A love letter to the hard-rocking, but often snubbed, music of the era of excess: the 1980s
There may be no more joyous iteration in all of music than 1980s hard rock. It was an era where the musical and cultural ideals of rebellion and freedom of the great rock ’n’ roll of the ’50s, ’60s, and ’70s were taken to dizzying heights of neon excess. Attention to songcraft, showmanship, and musical virtuosity (especially in the realm of the electric guitar) were at an all-time high, and radio and MTV were delivering the goods en masse to the corn-fed children of America and beyond.
Time hasn’t always been kind to artists of that gold and platinum era, but Don’t Call It Hair Metal analyzes the sonic evolution, musical diversity, and artistic intention of ’80s commercial hard rock through interviews with members of such hard rock luminaries as Twisted Sister, Def Leppard, Poison, Whitesnake, Ratt, Skid Row, Quiet Riot, Guns N’ Roses, Dokken, Mr. Big, and others.
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Sean Kelly has performed with Nelly Furtado, Lee Aaron, Coney Hatch, Helix, Gilby Clarke, Trapper, Rough Trade, and Crash Kelly. In 2015, he performed in Twisted Sister frontman Dee Snider’s Rock & Roll Christmas Tale. Kelly is a music teacher with the Toronto Catholic District School Board.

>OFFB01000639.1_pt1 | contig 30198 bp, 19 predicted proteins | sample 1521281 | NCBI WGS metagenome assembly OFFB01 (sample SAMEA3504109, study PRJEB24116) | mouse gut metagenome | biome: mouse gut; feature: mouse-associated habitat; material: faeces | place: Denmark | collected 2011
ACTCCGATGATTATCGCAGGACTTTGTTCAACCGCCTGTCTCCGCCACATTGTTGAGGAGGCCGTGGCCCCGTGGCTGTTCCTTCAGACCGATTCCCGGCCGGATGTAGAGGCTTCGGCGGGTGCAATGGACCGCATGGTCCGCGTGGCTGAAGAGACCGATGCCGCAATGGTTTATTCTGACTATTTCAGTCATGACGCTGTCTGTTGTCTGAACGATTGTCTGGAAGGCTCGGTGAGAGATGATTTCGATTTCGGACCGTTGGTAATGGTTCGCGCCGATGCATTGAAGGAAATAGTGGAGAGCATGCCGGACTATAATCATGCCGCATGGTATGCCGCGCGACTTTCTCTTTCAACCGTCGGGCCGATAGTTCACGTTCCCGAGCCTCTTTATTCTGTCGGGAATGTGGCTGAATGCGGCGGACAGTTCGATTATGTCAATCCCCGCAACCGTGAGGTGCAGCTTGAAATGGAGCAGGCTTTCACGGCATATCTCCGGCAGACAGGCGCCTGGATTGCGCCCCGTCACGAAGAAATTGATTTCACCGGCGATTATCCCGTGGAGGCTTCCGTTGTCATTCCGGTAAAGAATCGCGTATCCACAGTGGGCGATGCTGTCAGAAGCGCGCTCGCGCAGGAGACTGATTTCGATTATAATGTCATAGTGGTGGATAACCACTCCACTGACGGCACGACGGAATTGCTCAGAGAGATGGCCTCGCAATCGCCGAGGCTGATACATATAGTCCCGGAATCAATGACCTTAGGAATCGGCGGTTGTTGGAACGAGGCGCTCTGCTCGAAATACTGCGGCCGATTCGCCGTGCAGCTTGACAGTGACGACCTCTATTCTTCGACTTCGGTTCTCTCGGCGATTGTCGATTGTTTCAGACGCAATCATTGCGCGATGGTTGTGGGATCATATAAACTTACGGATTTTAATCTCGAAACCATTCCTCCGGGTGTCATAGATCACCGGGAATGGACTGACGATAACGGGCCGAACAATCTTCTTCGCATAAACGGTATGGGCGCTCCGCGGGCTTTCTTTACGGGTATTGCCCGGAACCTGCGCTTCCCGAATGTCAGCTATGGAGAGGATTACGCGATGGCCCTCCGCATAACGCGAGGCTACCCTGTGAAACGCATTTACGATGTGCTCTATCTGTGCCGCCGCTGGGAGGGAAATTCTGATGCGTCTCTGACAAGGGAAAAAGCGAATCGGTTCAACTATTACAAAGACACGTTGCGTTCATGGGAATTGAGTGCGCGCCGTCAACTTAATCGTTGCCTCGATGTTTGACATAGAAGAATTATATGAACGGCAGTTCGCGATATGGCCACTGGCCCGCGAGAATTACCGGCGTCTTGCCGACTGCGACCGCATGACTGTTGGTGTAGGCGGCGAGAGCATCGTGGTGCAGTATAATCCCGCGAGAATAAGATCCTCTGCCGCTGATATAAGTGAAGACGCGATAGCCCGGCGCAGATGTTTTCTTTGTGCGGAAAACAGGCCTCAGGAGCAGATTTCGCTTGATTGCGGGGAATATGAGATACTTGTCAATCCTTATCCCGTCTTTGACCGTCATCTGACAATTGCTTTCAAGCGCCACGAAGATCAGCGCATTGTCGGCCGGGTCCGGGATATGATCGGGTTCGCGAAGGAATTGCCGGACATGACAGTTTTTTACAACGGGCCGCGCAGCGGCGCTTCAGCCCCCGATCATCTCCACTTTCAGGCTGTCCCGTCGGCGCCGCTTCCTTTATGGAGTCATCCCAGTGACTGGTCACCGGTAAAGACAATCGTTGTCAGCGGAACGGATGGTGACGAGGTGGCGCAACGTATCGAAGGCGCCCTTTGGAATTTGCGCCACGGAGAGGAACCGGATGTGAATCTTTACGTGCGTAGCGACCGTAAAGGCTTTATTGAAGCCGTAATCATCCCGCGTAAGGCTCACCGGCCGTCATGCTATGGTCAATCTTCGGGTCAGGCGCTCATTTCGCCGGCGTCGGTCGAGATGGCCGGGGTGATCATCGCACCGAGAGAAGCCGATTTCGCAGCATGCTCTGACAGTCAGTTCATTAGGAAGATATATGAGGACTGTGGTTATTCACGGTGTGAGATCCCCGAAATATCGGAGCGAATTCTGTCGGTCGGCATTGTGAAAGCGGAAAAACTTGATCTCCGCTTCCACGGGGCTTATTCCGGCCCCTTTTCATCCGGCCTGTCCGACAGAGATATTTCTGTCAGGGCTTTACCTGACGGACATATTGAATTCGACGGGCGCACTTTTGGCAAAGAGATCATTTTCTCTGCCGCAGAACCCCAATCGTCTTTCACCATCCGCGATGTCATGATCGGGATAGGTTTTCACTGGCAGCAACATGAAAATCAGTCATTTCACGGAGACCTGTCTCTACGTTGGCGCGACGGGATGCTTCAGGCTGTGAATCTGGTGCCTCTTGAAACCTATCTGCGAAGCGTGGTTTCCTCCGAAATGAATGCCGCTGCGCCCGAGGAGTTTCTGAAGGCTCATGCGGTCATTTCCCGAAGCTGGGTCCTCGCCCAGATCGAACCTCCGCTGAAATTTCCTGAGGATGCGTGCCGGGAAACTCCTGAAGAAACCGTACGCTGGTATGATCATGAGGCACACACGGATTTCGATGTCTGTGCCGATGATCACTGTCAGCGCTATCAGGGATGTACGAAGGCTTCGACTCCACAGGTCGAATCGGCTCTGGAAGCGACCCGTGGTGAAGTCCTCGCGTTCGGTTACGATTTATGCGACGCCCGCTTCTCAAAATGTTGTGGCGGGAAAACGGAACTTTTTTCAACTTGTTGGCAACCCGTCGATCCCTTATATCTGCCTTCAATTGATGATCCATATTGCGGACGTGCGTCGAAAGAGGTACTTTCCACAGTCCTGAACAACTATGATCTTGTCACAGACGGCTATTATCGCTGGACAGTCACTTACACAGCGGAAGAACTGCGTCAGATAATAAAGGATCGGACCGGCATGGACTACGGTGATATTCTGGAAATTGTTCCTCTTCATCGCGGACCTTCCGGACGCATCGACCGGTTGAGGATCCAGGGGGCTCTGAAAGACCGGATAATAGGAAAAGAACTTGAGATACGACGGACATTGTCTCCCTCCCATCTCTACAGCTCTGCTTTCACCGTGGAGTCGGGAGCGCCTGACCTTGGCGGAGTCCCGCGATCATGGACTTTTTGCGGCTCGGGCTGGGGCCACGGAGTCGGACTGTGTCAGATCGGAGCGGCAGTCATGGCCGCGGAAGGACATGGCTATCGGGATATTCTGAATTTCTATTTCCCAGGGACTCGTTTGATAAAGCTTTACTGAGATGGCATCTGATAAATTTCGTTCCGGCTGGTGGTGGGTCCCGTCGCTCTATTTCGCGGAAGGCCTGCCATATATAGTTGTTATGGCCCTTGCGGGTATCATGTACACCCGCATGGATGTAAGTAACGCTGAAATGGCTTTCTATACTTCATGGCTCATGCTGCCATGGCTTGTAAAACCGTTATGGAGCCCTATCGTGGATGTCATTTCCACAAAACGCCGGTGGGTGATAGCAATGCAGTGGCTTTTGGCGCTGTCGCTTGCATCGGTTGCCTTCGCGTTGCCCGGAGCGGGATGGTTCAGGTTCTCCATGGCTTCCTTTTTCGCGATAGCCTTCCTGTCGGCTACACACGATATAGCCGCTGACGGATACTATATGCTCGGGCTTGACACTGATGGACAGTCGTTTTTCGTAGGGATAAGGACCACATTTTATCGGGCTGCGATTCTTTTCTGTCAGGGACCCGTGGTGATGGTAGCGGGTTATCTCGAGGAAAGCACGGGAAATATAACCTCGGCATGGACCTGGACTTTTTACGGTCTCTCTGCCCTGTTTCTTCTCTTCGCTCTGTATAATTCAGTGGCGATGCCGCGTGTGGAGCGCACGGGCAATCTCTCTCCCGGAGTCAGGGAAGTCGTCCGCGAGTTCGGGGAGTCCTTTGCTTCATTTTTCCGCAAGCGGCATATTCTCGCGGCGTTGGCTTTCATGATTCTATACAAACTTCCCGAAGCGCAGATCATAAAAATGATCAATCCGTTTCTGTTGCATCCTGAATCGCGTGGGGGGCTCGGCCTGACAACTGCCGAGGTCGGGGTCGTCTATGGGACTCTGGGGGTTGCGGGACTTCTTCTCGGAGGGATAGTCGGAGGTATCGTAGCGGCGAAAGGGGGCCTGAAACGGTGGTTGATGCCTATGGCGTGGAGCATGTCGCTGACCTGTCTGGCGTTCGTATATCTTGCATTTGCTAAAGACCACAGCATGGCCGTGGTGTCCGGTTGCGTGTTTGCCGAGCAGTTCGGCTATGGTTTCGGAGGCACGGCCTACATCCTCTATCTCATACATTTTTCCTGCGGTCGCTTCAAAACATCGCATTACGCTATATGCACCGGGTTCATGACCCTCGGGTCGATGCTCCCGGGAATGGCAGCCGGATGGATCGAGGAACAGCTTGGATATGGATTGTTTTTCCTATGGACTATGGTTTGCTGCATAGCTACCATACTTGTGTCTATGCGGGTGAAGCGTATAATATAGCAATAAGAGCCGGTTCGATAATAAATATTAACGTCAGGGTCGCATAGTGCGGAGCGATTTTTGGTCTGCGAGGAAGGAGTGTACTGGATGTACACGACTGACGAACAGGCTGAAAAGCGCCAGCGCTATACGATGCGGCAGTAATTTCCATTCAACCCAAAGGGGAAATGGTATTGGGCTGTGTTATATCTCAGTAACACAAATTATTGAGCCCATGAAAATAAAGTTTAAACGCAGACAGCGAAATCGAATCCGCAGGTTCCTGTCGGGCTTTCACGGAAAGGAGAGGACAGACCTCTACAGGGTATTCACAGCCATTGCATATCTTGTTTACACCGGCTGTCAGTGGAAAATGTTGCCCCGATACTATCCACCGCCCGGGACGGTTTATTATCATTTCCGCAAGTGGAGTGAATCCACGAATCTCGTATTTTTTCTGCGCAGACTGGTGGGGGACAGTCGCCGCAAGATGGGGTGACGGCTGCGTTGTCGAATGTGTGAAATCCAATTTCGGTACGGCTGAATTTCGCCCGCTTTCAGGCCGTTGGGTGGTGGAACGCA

Published: May 2023
Dimensions: 6 x 9 in.
“VERDICT A solid addition to any library’s music collection.” — Library Journal
“Kelly’s knowledge of band members, family tree timelines of players moving between groups, and the back-story of how albums were recorded, is encyclopedic and just plain impressive.” — Lippert Music Centre Inc., Music Student Corner and Blog
“Everything you want to know but were afraid to ask about what went on behind the scenes in the evolution of heavy metal is well accounted for in Sean Kelly’s Don’t Call It Hair Metal. This book is great at delving into the origin of many famous bands from the 70’s onward, and the reasons why they’ve kept at it throughout the years.” — Absolute Underground Magazine
“His obviously huge knowledge of the genre shows in playful references and wordplay, and it's sort of like having beers with a new friend talking about all our old friends.” — BraveWords